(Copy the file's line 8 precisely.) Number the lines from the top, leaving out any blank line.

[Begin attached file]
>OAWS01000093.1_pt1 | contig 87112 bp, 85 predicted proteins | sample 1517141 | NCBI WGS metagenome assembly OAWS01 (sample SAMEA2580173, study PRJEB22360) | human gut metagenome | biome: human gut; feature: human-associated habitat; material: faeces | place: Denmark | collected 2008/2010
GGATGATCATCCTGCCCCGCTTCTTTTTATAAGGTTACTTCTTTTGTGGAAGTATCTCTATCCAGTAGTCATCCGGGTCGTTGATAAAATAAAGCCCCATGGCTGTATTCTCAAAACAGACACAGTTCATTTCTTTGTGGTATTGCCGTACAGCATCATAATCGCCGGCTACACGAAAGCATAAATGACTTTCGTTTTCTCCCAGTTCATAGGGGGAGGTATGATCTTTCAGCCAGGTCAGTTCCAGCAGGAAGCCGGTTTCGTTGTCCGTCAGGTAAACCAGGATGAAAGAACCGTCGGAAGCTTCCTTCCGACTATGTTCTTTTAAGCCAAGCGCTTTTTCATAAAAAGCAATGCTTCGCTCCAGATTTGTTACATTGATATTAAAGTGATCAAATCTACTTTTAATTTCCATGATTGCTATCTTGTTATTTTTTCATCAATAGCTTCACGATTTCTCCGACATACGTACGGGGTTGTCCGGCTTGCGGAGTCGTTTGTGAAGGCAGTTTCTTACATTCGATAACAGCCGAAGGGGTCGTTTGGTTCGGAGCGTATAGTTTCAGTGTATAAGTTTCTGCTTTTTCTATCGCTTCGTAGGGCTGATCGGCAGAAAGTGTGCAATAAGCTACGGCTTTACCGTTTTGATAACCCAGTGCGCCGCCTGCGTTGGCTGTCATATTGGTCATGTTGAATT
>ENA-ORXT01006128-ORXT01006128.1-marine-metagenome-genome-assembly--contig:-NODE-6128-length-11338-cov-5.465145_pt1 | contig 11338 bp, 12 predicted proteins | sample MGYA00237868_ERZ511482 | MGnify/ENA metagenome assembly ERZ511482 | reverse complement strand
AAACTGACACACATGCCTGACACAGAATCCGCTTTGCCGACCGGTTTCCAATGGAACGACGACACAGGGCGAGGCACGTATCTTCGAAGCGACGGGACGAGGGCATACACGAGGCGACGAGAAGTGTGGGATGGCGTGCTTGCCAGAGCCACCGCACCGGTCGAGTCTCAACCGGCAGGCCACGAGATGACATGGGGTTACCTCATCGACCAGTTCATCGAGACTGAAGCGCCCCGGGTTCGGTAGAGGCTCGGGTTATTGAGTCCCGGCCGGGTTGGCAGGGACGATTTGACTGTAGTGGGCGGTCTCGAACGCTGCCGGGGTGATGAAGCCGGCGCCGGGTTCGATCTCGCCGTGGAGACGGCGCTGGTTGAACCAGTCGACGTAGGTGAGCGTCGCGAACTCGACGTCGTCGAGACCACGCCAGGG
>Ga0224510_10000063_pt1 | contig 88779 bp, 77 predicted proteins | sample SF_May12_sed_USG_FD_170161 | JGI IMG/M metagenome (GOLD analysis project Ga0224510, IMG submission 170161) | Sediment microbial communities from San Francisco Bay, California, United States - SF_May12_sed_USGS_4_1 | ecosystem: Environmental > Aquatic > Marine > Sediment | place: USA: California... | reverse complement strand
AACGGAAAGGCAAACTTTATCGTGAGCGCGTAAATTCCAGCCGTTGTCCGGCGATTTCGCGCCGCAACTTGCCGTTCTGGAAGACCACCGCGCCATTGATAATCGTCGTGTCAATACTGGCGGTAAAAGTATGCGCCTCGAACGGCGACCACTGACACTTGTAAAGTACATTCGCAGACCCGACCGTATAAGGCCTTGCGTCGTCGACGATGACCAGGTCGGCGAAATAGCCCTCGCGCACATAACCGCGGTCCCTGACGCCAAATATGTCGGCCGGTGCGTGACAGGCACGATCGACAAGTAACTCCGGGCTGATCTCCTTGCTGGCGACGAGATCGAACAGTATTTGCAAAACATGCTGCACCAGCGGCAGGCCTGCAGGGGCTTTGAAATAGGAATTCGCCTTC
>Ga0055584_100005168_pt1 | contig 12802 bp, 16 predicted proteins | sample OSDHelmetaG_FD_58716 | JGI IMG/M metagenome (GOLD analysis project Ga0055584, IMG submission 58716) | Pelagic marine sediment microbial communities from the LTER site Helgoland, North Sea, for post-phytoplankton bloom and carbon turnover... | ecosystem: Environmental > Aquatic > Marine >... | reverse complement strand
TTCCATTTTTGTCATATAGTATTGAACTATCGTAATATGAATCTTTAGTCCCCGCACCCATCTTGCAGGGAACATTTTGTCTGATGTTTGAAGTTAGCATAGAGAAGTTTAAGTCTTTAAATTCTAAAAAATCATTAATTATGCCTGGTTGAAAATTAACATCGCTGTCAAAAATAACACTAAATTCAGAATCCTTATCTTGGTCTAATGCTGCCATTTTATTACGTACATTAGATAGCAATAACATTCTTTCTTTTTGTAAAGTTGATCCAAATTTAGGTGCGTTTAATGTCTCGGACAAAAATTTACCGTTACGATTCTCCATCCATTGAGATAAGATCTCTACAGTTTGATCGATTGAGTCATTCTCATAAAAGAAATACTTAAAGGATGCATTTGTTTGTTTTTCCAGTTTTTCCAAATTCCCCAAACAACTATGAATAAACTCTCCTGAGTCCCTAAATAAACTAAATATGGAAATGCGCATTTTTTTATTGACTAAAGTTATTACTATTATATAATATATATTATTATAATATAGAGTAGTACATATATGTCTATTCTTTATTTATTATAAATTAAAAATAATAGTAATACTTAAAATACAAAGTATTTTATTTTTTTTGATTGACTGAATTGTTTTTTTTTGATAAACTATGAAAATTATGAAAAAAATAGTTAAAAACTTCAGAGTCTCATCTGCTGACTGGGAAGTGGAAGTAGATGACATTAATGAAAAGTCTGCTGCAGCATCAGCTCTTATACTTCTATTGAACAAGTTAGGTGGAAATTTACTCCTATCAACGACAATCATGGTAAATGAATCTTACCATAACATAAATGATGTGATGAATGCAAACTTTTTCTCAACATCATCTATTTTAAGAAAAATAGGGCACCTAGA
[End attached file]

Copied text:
TTCCATTTTTGTCATATAGTATTGAACTATCGTAATATGAATCTTTAGTCCCCGCACCCATCTTGCAGGGAACATTTTGTCTGATGTTTGAAGTTAGCATAGAGAAGTTTAAGTCTTTAAATTCTAAAAAATCATTAATTATGCCTGGTTGAAAATTAACATCGCTGTCAAAAATAACACTAAATTCAGAATCCTTATCTTGGTCTAATGCTGCCATTTTATTACGTACATTAGATAGCAATAACATTCTTTCTTTTTGTAAAGTTGATCCAAATTTAGGTGCGTTTAATGTCTCGGACAAAAATTTACCGTTACGATTCTCCATCCATTGAGATAAGATCTCTACAGTTTGATCGATTGAGTCATTCTCATAAAAGAAATACTTAAAGGATGCATTTGTTTGTTTTTCCAGTTTTTCCAAATTCCCCAAACAACTATGAATAAACTCTCCTGAGTCCCTAAATAAACTAAATATGGAAATGCGCATTTTTTTATTGACTAAAGTTATTACTATTATATAATATATATTATTATAATATAGAGTAGTACATATATGTCTATTCTTTATTTATTATAAATTAAAAATAATAGTAATACTTAAAATACAAAGTATTTTATTTTTTTTGATTGACTGAATTGTTTTTTTTTGATAAACTATGAAAATTATGAAAAAAATAGTTAAAAACTTCAGAGTCTCATCTGCTGACTGGGAAGTGGAAGTAGATGACATTAATGAAAAGTCTGCTGCAGCATCAGCTCTTATACTTCTATTGAACAAGTTAGGTGGAAATTTACTCCTATCAACGACAATCATGGTAAATGAATCTTACCATAACATAAATGATGTGATGAATGCAAACTTTTTCTCAACATCATCTATTTTAAGAAAAATAGGGCACCTAGA